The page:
18+ at CTM Festival, 2015; Courtesy CTM Festival
YAAM is a relatively new club in Berlin – or a revamped manifestation of an old club space – which this year played host to several CTM shows, including the multi-room concert series Endo I.
LA-based sensation 18+ have wooed fans long-distance with their mesmerizing 3D-animation videos. Live, they proved up to the task of translating their arty online personas into a persuasive performance. The unassuming talent of their voices was matched by their subtly poetic, dirty lyrics, and the audience seemed captivated by the duo’s almost conversational style.
Sandwiched between predominantly very young, very nonchalant Western headlining acts, Egyptian electro chaabi group E.E.K. feat. Islam Chipsy provided a refreshing energy with their German premiere. In Cairo, the band’s sound is that of your average street wedding; to European ears it’s an avant-garde maelstrom of percussion and Arabic keyboard beats. Chipsy, flanked by two drummers, seemed to possess boundless stamina, even returning for an encore song. Even the most composed Berlin crowd had to shake their hips a bit, at the very least in solidarity with the performers.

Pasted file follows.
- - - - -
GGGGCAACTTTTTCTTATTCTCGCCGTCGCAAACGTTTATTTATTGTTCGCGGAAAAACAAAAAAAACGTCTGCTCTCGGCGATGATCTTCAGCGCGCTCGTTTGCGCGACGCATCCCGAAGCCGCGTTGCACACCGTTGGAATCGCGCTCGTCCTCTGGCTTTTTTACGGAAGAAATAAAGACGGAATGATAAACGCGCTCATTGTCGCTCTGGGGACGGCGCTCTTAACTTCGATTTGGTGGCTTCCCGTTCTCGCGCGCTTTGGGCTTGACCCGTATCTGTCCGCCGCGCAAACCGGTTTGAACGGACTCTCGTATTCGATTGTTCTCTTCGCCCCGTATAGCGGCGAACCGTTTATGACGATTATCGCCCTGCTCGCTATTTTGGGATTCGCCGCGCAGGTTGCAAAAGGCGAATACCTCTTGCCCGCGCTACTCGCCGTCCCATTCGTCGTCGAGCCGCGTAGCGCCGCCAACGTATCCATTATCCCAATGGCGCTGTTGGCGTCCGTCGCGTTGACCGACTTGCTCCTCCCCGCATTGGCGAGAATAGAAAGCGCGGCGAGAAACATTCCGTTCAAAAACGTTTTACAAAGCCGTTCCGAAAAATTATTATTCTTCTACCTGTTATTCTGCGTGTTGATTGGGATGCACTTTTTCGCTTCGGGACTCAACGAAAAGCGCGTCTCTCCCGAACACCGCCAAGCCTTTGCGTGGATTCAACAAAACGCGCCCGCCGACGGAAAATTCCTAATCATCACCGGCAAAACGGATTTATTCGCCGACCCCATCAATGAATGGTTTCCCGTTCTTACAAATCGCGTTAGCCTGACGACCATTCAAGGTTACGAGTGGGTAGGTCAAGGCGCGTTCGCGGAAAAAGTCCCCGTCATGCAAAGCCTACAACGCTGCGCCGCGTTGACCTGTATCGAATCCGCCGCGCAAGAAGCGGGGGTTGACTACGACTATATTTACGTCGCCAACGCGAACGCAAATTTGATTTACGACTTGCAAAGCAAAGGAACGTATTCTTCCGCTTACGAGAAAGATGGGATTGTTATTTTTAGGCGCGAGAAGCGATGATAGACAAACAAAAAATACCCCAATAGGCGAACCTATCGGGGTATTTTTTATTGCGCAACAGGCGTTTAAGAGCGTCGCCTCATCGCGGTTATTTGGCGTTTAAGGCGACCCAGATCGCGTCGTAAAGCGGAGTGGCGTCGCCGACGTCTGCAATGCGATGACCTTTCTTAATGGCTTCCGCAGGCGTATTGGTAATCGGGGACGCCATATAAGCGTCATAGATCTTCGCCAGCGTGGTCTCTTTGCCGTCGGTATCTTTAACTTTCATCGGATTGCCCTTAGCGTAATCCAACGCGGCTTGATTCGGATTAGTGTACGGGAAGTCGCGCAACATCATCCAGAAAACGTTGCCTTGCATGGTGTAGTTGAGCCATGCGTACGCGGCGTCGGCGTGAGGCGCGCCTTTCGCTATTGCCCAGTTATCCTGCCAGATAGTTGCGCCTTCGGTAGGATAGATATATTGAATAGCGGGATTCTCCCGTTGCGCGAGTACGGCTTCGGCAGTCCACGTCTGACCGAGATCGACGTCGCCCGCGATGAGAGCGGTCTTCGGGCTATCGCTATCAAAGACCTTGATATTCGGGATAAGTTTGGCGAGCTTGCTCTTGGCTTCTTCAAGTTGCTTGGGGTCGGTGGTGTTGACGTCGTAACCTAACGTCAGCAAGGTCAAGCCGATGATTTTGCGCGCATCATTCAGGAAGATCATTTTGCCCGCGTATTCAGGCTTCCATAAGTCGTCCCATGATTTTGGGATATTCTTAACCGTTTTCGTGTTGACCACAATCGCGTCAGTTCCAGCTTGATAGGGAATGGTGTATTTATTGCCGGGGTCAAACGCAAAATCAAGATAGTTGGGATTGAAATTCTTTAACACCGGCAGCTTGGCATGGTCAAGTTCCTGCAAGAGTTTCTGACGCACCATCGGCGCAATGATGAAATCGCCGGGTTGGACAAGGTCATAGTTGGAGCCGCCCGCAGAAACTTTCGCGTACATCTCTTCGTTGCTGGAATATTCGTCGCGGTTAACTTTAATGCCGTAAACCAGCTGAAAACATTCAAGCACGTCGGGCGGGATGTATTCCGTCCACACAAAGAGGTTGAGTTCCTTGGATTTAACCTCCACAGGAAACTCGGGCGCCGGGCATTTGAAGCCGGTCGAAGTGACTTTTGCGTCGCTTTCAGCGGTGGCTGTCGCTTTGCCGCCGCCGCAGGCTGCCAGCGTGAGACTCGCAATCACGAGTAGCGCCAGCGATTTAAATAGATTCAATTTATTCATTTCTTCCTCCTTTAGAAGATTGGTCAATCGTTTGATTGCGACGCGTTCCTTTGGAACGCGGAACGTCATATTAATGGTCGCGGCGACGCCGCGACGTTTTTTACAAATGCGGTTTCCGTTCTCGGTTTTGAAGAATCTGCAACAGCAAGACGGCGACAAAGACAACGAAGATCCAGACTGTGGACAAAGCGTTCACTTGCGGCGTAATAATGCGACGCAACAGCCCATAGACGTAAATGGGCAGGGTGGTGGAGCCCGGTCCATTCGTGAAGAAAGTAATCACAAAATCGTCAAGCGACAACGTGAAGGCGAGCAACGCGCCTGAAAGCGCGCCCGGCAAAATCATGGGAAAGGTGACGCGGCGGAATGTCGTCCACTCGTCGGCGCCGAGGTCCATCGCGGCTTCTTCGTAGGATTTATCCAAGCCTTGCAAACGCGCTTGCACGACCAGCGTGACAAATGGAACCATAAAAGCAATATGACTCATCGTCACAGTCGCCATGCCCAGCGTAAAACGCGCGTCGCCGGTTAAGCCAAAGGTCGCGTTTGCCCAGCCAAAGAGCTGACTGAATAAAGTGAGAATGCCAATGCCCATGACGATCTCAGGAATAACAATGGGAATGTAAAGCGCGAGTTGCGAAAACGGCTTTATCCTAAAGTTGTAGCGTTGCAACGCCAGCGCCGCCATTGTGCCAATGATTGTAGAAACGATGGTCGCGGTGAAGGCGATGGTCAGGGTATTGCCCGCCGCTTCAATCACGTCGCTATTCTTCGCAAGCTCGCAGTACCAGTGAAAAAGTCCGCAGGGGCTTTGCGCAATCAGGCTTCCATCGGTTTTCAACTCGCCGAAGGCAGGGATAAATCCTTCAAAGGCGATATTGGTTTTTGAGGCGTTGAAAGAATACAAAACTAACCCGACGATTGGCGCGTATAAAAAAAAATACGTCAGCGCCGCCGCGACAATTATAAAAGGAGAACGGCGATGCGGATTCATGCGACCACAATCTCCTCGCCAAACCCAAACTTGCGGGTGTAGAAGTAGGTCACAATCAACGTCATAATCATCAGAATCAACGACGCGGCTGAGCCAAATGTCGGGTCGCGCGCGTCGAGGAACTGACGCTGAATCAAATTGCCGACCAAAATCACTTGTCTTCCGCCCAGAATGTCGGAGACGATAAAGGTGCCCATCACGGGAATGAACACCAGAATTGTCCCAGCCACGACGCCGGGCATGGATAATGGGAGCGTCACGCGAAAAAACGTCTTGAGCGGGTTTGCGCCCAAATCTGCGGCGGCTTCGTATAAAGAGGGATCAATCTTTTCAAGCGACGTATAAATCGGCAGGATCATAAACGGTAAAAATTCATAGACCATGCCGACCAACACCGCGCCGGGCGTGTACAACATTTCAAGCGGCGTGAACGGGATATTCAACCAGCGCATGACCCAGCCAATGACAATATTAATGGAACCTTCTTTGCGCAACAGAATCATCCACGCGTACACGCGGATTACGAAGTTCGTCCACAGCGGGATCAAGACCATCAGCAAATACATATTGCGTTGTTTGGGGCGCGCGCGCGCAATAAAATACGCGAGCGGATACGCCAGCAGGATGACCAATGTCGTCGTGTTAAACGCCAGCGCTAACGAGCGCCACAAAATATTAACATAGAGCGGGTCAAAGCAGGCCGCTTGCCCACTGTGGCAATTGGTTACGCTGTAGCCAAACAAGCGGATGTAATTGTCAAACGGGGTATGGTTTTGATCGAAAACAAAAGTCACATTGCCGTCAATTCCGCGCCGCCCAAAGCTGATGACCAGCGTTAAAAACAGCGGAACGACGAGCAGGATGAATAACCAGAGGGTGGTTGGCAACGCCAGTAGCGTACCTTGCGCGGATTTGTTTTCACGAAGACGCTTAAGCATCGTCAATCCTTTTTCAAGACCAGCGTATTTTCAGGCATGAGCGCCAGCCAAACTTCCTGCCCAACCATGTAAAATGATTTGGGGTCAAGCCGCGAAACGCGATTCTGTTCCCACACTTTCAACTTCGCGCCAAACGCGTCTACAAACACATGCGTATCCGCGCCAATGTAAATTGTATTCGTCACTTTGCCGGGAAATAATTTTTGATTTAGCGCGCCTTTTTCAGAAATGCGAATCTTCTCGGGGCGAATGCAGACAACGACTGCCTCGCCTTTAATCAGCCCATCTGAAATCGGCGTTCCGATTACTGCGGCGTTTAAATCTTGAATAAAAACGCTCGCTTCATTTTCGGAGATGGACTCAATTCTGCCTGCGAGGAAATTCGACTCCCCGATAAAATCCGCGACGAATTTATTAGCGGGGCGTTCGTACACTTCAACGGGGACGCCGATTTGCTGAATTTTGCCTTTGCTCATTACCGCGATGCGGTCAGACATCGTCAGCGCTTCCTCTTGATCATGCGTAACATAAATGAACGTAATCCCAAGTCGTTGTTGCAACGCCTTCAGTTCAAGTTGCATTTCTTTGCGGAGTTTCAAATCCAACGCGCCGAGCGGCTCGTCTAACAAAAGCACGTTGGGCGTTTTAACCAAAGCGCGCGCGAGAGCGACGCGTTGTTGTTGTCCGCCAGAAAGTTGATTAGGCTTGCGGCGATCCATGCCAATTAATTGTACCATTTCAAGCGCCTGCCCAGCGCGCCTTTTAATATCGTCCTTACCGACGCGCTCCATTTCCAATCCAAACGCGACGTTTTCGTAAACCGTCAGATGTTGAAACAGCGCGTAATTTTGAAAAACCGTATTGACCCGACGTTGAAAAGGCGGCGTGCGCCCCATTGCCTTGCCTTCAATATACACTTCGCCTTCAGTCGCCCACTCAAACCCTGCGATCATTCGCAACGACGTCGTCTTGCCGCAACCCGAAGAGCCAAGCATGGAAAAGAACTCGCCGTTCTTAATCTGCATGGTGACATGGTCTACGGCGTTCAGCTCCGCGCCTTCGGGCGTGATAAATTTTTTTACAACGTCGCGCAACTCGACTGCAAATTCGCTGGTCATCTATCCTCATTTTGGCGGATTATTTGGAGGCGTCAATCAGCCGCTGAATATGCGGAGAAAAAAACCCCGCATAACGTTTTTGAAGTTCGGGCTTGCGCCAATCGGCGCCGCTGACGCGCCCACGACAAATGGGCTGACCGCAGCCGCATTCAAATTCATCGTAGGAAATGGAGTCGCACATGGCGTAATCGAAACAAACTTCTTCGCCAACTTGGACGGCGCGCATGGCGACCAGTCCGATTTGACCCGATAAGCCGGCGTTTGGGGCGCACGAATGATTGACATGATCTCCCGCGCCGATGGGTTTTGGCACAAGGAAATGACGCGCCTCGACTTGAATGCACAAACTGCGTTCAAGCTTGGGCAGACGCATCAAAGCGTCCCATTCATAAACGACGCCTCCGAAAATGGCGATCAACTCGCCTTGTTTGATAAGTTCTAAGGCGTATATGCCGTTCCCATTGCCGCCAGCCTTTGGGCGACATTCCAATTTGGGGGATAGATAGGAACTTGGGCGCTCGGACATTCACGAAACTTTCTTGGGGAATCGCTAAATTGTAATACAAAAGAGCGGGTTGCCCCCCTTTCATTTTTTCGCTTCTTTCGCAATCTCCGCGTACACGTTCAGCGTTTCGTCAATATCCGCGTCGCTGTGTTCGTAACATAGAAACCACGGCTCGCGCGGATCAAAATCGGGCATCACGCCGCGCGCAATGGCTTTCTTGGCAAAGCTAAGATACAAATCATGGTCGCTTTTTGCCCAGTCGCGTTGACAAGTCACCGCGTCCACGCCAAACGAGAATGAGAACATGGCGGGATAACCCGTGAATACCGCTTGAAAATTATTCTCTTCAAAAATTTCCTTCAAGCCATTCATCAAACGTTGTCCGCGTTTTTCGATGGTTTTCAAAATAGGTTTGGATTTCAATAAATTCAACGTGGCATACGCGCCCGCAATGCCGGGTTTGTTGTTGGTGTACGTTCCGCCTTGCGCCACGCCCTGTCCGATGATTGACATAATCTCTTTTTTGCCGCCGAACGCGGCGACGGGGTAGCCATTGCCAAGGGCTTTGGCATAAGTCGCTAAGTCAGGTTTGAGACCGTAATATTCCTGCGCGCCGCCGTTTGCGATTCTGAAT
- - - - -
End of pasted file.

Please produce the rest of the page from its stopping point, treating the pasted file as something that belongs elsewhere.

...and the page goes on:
Yung Lean and Sad Boys, CTM Festival 2015; Photo by Fredrik Andersson Andersson, courtesy CTM Festival
The grand finale of the show, appearing on stage at 5am, was Swedish rappers Yung Lean, Sad Boys and Gravity Boys. The hype around these guys had been cultivated largely online, and their lyrics are both witty and poignant, with a hint of teenage melancholy. With this concert, I think I finally understood the meaning of ‘yung’ – a term for both fresh and youthful, and also used in lieu of someone’s name – as it seems to encompass the late teens / early 20s generation of middle-class, educated ‘rappers.’ They emerged on YouTube as a talented, yet almost implausible instant sensation, prompting tours across North America and Europe. The post-internet aesthetic of the hip-hop crew is best kept online, where their auto-tune distorted, heartfelt disdain can be better absorbed via headphones or speakers.
Blog entry by Alison Hugill in Berlin; Wednesday, Feb. 04, 2015.